A Beginner's Guide to Basements & Underground Homes
Building an extension may be the obvious way to add extra living space to your home, but extending outwards will result in a loss of valuable garden. A growing trend is to create additional accommodation beneath a house by either enlarging an existing cellar or creating a brand new basement, which may be used for anything from a home office to a gym, TV den or open-plan kitchen/family room.
For selfbuilders in the UK, basements are becoming more popular, making good use of restricted plots and sloping sites. Reinforced masonry construction is popular, and permanent insulated formwork or pre-cast concrete panels are also suitable for this form of construction. The Basement Information Centre promotes the greater use of basements and provides information for those interested in basement construction (www.basements.org.uk).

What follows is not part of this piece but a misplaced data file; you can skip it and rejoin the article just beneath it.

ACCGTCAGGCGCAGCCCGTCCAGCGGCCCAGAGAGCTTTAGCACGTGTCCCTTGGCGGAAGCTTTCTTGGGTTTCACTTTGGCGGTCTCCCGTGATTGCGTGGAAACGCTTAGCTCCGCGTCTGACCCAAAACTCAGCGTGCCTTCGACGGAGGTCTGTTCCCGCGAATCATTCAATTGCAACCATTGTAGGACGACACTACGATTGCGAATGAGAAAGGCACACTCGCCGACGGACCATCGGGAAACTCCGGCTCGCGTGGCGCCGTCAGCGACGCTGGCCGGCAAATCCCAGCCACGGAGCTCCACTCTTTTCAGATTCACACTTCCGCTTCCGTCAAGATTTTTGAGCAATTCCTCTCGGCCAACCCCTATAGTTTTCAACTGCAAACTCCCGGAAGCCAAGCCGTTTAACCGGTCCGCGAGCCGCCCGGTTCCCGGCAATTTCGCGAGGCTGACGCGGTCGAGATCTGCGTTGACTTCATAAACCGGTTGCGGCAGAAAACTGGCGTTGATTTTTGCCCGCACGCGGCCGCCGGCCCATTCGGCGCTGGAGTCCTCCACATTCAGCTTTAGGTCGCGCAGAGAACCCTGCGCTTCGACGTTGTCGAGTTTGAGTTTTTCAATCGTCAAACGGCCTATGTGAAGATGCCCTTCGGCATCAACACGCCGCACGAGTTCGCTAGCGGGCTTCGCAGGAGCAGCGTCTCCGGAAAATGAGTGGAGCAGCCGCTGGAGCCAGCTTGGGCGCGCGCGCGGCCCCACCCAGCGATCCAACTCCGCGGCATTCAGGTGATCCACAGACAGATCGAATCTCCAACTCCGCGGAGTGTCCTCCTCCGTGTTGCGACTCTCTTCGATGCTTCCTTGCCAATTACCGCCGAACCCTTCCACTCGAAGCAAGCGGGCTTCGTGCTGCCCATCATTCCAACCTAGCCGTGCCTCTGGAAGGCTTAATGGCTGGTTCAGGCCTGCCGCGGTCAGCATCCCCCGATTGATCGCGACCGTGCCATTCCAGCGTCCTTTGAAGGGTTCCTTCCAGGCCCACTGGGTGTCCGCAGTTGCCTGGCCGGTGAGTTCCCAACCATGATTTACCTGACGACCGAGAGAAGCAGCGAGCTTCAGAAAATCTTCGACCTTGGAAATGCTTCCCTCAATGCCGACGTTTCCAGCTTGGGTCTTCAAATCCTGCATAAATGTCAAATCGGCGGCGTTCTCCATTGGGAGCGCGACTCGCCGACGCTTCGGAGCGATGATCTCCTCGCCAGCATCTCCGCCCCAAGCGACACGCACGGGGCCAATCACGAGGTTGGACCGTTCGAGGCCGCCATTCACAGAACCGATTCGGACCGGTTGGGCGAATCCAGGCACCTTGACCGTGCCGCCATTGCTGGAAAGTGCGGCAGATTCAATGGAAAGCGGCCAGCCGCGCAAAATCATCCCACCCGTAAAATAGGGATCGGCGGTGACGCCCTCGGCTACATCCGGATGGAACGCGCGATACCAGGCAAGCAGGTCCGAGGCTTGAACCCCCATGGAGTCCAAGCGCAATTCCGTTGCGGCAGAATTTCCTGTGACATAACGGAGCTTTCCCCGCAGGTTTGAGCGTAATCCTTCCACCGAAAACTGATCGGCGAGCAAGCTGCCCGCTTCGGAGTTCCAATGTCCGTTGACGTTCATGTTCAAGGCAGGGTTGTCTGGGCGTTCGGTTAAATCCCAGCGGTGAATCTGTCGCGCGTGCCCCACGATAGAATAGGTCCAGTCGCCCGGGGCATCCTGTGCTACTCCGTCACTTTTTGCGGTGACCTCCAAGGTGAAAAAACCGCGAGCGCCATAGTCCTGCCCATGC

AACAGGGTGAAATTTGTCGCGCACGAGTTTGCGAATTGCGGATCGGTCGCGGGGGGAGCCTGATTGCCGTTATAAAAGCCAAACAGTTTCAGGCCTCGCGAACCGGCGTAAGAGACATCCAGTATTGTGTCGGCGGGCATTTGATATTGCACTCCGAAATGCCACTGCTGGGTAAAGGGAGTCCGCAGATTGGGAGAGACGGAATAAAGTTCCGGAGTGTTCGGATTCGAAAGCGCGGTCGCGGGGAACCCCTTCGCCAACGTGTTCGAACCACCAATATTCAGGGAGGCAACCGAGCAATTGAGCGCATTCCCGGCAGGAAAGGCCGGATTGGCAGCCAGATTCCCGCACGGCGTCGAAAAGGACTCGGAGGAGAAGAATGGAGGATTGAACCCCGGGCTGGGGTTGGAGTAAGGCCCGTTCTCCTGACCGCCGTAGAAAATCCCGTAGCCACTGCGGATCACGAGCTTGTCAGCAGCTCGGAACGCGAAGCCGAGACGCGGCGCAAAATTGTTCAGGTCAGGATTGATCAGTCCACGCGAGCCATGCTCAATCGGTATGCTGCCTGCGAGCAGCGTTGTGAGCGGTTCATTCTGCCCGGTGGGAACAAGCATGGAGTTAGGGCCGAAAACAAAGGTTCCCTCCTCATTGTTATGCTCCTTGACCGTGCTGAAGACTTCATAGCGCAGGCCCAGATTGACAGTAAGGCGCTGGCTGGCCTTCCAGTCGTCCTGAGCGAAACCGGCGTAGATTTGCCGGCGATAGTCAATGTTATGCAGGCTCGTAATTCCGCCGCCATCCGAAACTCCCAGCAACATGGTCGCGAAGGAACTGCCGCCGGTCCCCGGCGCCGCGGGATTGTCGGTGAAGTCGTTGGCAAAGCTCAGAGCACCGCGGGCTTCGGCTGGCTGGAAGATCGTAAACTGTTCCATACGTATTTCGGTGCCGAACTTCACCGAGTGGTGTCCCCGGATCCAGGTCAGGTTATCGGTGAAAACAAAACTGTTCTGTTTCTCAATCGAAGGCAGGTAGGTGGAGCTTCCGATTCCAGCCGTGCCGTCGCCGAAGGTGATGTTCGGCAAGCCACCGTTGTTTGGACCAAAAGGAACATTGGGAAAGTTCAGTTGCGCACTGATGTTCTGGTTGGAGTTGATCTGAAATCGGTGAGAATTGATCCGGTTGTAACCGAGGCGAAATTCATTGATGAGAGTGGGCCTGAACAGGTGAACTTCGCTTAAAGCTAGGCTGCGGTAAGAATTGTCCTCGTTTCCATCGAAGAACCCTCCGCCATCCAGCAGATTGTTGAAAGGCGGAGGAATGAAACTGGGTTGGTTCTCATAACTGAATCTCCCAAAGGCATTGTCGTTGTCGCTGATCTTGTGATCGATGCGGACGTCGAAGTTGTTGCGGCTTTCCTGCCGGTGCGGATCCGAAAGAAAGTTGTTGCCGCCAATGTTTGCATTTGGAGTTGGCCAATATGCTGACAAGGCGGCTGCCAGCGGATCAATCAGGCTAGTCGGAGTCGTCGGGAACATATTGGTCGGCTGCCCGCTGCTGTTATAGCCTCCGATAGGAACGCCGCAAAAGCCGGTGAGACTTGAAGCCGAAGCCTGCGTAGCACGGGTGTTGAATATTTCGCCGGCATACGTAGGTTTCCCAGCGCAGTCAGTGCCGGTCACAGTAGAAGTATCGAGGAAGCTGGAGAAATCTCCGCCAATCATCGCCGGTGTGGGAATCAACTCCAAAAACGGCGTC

RULES & REGULATIONS
Converting an existing residential cellar or basement into a living space is, in most cases, unlikely to require planning permission. This is provided it’s not a separate unit and that the usage and external appearance of the property are not significantly altered.
Major works to excavate a new basement, add a new separate unit of accommodation and/or alter the external appearance of your house, such as by adding a lightwell, are likely to require planning permission. As always,
building regulations will apply and owners will need consent for any internal or external work on listed buildings. Visit www.planningportal.gov.uk.